your city relies on applications to perform various jobs. Your employees may
use basic applications such as a web browser or a word processor to perform
common tasks. Other people with more specific duties may use specialized
applications such as accounting software or a records management system.
what kind of application you use, the security of that application must be rock
solid to avoid a data breach. Never simply assume an out-of-the-box application
is secure or that a software vendor has made the right security choices for you.
While application security is a complex topic, we present five important areas
that your city must consider with its policies.
even includes what your software application vendors may access. Just because
they sold you accounting software doesn’t mean that the vendor’s employees can
look at all of your city’s payroll data. Work with your IT staff or vendor to
oversee user access and authorization—including for third party vendors and
necessary, you need applications to encrypt data. Even a basic web browser
should encrypt web pages containing sensitive information. When creating
documents and reports (such as PDFs), an application should allow you to encrypt
particularly sensitive information so that unauthorized users cannot read it.
And of course, any sophisticated application dealing with financial, public
safety, or other sensitive and confidential data needs encryption.
A chain is
only as strong as its weakest link—and that is true of applications. It doesn’t
matter if your financial application’s security is airtight. If it’s connected
to another application within your city or to a third party application, then
security holes within those other applications and increase the risk of a data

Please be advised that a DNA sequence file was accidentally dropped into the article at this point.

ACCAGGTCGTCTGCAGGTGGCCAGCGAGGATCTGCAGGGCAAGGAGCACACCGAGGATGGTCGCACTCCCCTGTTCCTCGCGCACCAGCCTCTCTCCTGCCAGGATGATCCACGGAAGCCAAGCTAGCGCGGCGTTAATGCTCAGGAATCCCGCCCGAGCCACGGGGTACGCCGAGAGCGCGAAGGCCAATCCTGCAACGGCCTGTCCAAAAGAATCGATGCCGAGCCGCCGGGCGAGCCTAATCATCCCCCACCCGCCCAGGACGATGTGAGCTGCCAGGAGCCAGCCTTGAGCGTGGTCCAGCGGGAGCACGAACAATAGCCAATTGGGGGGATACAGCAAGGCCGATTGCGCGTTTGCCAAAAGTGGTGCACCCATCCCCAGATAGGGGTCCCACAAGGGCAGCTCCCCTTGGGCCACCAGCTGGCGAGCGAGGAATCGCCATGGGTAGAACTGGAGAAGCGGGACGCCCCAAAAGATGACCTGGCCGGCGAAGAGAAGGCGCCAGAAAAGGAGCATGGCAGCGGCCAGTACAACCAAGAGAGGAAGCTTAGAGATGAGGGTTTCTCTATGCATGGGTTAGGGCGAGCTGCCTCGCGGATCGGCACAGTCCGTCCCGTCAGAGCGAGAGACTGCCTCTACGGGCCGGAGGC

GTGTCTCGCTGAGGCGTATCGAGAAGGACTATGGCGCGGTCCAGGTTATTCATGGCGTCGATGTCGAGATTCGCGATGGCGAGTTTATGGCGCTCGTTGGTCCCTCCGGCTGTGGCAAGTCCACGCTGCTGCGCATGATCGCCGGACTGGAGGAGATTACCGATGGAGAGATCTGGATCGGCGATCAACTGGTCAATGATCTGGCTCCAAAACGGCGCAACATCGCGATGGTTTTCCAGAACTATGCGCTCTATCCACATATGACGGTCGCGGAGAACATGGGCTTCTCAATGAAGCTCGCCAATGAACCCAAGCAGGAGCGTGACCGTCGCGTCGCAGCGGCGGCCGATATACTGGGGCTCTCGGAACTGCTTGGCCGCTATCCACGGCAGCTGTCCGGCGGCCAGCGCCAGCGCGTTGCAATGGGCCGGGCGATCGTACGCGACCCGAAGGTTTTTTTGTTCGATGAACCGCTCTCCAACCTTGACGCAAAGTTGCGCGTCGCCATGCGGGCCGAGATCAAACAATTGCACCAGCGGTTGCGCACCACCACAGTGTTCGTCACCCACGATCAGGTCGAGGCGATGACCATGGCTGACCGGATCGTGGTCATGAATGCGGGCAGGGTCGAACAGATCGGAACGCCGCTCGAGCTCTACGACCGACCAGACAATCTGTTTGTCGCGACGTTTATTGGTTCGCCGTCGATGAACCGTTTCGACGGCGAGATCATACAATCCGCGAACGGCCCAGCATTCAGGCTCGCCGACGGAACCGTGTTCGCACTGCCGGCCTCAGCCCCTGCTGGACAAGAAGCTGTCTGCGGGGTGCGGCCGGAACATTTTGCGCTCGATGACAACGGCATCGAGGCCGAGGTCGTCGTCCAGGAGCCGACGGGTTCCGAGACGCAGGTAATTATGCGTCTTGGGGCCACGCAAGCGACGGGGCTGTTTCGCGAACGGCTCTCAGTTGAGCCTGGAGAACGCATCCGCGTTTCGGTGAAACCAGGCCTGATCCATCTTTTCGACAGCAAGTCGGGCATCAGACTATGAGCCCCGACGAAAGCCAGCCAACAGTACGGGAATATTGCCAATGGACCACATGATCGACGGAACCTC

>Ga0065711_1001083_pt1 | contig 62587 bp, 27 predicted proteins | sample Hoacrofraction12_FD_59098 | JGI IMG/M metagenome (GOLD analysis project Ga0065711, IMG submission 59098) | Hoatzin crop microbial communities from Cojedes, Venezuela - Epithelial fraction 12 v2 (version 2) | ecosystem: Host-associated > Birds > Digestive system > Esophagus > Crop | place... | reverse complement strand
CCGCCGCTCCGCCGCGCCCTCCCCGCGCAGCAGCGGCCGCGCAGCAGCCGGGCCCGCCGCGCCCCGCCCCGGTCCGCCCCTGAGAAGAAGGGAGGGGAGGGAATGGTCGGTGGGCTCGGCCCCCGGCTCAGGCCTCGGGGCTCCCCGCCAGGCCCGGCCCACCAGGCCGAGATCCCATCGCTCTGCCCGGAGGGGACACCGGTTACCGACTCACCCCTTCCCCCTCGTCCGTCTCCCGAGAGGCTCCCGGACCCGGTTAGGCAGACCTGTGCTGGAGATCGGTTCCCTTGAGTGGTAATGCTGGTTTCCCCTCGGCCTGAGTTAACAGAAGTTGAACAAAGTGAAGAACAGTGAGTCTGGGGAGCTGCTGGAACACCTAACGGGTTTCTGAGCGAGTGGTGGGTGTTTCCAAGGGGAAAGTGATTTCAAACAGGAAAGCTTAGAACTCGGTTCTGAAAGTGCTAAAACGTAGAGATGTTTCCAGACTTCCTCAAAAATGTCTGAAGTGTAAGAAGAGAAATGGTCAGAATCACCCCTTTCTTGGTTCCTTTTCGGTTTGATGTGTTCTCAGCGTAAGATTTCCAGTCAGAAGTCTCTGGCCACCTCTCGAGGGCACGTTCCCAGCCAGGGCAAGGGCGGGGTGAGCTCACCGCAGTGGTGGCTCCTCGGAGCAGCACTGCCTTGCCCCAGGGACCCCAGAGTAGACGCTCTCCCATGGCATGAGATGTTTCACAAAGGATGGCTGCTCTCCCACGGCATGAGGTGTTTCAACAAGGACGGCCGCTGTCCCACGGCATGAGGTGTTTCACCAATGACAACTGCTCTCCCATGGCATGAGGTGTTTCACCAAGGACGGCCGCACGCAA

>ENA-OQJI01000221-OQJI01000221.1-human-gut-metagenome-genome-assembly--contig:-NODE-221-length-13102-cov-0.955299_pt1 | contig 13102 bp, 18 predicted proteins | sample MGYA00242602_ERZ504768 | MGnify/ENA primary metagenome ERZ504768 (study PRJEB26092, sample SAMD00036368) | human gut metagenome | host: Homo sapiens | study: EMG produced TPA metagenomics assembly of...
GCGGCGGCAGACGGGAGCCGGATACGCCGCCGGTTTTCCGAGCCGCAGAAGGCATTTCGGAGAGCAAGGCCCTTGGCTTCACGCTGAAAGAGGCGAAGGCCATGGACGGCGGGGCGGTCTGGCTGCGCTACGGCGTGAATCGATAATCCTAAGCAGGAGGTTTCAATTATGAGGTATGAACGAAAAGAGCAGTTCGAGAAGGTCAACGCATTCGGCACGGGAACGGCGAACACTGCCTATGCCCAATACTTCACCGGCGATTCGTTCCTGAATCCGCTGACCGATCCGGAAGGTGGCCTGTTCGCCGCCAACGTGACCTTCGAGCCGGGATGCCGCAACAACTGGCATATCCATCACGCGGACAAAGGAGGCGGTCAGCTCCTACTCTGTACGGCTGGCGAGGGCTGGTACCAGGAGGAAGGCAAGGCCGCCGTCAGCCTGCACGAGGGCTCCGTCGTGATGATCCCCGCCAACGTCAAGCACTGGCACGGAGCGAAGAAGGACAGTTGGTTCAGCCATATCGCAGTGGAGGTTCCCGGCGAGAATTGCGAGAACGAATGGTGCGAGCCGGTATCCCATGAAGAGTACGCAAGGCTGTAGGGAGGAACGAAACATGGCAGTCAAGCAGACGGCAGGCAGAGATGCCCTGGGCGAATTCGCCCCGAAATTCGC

breach for your application. Make sure your IT staff or vendor assesses where
your applications are connecting and ensures that your information is treated
with the same care when it’s exchanged with another party.
a citizen getting access to an application through your website or an
entry-level employee accessing basic information to do their job, those people should
not be able to destroy or disrupt applications. For example, let’s say an
employee accesses a part of your document management system to “view” the
employee handbook to see information about paid time off or sick leave. Since
they only have “view” rights and privileges, they should not be able to delete or
make changes to the document such as increasing the city's paid time off or sick leave policies. Only
the person with “edit” (or greater) rights should be allowed to alter the
document. And only trained IT professionals and software vendors with
authorization should be able to access the “guts” of your applications to
configure and administer them.
Many of your
applications not only store sensitive data but also help run your city
operations. First, you need a plan to back up your data so that it’s not
forever lost. You can accomplish that through a data backup plan that includes
both onsite data backup (for quick time to recovery after an onsite incident)
and offsite data backup (for disaster recovery). Second, and just as important,
is your business continuity. Some applications—such as your public safety
software or city’s website—may serve such a critical role that you need them up
and running within minutes or hours after an outage. Your application security
policy needs to outline the minimum length of an outage for each application
and a plan for restoring functionality in case of a disaster.
applications often form the lifeblood of a city. Many operational activities
and citizen services are conducted through applications. Because they store and
share such sensitive data, you need to protect those applications. Strengthen
the five areas we discussed above and document your high standards in an
application security policy for your city.
about your application security? Reach
out to us today.
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